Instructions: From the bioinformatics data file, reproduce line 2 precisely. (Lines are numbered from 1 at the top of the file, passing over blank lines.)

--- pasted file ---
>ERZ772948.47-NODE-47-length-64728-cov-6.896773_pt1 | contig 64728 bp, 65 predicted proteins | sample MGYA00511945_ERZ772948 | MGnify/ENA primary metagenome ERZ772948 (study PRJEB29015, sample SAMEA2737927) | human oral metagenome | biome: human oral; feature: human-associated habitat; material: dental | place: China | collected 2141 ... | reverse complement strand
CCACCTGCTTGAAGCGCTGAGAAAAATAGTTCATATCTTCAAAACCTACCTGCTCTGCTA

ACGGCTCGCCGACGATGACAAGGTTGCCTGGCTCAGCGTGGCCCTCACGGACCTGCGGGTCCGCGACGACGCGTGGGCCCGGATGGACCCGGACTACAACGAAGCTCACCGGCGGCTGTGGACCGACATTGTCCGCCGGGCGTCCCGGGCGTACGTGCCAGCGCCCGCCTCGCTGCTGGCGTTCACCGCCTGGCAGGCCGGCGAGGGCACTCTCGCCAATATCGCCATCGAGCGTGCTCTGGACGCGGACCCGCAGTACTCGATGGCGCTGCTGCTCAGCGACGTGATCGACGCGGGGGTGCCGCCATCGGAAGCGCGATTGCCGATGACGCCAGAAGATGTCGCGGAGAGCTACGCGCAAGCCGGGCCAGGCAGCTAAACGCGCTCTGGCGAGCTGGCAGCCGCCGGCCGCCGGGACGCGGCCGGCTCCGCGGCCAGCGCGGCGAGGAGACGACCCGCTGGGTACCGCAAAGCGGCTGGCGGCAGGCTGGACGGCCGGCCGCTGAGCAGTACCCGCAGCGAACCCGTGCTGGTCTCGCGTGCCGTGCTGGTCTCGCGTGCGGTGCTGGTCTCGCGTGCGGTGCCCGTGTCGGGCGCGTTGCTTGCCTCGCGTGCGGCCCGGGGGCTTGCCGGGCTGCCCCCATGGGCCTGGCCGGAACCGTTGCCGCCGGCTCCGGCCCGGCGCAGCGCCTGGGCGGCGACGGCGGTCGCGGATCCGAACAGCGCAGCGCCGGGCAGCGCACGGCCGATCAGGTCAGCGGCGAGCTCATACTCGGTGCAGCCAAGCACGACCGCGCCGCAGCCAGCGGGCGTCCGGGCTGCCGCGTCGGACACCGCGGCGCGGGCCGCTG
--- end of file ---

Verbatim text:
CCACCTGCTTGAAGCGCTGAGAAAAATAGTTCATATCTTCAAAACCTACCTGCTCTGCTA